Over the past year, this tactic has become pervasive: defending [President] Trump by arguing that it’s actually the president who is the victim of a conspiracy and whipping up whatever evidence is at hand to bolster that claim.
.. It is not just buffoonish efforts, such as when Rep. Devin Nunes (R-Calif.) made-up an “unmasking” scandal or teased a release of his own memo. No, actual grown-ups are at it now, too. Sen. Ron Johnson (R-Wis.), a former business executive, sees no problem fanning the flames
.. “Even though Trump has attempted to distance himself from Sater, his former business partner will likely continue to emerge in the context of compromising past deals and tarnish Trump’s reputation.”
.. There is also an additional financial connection between Donald Trump and the Kazakh officials. The New Yorker reported that in March 2012, a month after Ablyazov fled from the U.K. to avoid a 22-month prison sentence, Trump traveled to Georgia to announce a licensing deal for a development in the Black Sea town of Batumi. The Silk Road Group, a Kazakh real estate developer financed by BTA, paid Trump $1 million dollars to attend a press tour promoting the partnership.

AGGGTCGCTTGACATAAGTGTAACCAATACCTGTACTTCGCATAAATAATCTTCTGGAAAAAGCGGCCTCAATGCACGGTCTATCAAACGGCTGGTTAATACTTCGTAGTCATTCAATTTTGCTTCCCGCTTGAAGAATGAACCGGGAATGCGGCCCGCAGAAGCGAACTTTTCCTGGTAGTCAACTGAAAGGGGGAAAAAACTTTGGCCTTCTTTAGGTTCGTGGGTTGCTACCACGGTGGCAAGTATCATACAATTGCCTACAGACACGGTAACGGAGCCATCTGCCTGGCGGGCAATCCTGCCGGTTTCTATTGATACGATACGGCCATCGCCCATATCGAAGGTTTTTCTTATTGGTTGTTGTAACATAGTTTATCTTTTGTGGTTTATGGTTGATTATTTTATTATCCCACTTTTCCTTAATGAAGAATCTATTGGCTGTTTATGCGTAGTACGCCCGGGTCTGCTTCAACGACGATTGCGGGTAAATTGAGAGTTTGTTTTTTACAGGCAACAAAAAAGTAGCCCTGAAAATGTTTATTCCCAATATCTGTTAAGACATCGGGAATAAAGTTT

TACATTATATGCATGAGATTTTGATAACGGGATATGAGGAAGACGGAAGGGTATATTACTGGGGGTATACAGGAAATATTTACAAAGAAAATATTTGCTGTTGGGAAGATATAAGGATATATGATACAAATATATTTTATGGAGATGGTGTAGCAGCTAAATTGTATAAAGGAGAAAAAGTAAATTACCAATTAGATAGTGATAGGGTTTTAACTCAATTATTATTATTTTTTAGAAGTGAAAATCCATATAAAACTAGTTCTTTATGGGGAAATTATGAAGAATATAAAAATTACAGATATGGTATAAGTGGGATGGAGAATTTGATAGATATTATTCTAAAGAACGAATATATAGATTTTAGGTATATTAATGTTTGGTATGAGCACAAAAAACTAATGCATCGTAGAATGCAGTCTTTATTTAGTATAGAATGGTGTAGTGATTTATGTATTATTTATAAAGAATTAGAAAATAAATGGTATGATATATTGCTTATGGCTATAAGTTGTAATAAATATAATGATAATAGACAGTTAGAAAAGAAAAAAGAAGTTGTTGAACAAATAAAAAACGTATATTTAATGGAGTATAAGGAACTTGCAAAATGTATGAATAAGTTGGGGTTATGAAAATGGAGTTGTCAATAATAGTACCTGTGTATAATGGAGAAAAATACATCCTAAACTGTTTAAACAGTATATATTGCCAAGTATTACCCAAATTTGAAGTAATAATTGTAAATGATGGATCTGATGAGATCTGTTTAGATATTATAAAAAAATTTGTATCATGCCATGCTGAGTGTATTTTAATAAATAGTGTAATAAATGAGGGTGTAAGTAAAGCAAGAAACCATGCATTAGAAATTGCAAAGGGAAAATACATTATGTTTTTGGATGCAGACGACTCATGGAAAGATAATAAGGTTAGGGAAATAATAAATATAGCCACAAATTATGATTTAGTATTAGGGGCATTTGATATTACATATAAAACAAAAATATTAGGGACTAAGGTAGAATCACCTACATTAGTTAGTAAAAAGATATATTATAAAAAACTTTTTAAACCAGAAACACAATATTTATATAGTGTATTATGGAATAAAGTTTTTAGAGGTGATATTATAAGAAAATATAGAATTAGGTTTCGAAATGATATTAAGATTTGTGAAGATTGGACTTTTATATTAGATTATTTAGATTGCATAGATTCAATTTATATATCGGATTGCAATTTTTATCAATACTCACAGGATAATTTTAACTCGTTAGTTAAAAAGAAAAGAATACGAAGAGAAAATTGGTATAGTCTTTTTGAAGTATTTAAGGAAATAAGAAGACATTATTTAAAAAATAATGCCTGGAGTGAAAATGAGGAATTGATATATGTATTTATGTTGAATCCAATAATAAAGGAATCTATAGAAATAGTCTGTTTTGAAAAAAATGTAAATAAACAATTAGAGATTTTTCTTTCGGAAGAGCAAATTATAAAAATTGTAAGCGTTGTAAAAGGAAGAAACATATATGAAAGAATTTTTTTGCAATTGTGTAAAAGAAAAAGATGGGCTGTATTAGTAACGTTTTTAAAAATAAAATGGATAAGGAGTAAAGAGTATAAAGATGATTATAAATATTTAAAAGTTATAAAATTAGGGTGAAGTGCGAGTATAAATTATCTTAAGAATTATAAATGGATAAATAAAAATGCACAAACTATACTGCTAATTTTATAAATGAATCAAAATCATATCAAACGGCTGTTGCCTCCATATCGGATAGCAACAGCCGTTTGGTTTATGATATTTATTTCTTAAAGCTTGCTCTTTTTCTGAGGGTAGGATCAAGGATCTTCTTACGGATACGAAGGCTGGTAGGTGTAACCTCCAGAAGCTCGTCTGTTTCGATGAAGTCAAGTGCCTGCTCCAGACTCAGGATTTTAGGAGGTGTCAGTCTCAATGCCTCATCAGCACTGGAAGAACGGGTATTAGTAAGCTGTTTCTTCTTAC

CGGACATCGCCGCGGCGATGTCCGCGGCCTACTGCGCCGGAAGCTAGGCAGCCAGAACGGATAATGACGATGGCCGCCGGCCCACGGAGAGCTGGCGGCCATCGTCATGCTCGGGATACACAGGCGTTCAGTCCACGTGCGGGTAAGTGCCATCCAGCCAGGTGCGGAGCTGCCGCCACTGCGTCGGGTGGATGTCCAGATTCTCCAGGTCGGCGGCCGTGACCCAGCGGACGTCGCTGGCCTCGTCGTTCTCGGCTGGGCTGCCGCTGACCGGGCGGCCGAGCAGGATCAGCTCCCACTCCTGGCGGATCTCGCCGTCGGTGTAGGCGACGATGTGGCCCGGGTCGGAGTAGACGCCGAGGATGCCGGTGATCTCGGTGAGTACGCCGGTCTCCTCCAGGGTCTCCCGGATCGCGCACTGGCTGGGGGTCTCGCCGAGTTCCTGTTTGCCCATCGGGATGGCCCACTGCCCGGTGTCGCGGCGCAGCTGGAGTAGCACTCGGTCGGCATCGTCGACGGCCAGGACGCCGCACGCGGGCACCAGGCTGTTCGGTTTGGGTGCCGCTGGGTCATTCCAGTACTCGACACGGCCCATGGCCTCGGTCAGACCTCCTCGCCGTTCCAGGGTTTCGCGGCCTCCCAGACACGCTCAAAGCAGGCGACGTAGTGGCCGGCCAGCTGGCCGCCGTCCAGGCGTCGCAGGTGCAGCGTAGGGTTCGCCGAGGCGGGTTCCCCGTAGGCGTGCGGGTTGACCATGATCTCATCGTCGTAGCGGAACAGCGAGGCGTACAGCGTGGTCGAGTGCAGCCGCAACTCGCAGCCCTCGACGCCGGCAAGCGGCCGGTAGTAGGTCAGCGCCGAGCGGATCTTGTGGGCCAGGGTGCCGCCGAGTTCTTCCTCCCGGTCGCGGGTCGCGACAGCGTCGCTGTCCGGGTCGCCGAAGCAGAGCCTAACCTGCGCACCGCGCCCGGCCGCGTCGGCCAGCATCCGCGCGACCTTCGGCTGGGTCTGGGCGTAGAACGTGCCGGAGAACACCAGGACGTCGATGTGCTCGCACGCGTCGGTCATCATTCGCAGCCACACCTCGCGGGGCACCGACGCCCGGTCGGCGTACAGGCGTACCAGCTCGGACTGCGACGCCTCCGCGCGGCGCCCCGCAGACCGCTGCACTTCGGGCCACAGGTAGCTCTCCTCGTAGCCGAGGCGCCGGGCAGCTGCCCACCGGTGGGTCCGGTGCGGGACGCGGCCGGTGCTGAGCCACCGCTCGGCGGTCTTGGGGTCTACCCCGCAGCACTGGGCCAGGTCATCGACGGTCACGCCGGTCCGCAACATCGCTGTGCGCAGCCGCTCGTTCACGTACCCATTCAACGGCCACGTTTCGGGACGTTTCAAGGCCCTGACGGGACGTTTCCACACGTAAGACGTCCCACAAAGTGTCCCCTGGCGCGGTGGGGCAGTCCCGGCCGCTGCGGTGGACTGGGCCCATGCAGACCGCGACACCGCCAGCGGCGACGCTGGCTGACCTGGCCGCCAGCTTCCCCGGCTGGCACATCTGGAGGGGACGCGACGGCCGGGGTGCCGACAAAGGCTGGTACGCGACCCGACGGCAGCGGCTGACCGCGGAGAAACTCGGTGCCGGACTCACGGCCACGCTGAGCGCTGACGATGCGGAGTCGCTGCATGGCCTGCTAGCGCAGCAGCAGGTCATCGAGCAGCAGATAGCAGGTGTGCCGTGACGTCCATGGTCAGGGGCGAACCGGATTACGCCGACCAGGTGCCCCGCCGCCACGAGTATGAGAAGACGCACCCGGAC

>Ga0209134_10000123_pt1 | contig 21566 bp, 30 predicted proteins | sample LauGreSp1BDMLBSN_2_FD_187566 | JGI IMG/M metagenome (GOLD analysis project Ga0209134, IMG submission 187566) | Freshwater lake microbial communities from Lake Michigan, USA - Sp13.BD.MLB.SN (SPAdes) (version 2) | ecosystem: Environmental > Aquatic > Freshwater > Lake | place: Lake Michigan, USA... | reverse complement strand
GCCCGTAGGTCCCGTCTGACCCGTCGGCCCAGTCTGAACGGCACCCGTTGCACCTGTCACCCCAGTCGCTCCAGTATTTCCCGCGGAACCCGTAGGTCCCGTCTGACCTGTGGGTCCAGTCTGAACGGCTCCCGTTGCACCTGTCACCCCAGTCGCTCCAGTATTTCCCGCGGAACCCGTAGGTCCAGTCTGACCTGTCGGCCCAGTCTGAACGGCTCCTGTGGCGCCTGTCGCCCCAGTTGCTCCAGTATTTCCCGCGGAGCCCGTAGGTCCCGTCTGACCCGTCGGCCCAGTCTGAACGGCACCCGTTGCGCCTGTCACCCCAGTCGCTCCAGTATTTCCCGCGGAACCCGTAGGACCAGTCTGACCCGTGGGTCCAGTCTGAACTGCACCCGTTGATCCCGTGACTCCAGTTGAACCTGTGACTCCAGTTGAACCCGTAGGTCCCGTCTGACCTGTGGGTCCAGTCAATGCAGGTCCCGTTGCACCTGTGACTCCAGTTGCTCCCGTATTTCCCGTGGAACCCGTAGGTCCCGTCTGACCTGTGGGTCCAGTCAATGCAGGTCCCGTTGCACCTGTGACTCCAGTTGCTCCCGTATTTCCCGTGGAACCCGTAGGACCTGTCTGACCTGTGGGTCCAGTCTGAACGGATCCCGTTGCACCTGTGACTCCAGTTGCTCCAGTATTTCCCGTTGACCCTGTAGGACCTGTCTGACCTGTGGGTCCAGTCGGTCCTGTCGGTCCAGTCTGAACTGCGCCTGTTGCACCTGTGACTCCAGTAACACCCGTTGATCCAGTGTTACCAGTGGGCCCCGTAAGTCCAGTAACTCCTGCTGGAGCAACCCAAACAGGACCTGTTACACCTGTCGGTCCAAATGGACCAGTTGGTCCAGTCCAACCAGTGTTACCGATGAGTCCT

.. the FBI — which remember arguably made the difference in Trump’s favor with release of a letter concerning Hillary Clinton’s emails 11 days before the 2016 election
One day it’s all sun and sycophantic fun on one of the president’s fancy golf courses, where you’re telling yourself that to marvel at his putts and swoon over his swing are small prices for influence and will pay off in the end.
.. That’s the story of Senator Lindsey Graham of South Carolina. Its moral couldn’t be clearer. There’s no honor or wisdom in cozying up to Donald Trump — just a heap of manure.
.. Maybe more than any other figure on Capitol Hill, Graham personifies his party’s spastic, incoherent, humiliating response to Trump across time and its fatally misguided surrender.
He denounced Trump before he befriended and defended him. He graduated from the unpleasant experience of being Trump’s punching bag to the unprincipled one of being his enabler. Like the majority of his Republican colleagues in Congress, he reckoned that he could somehow get more than he was giving up, which included his dignity. He reckoned wrong.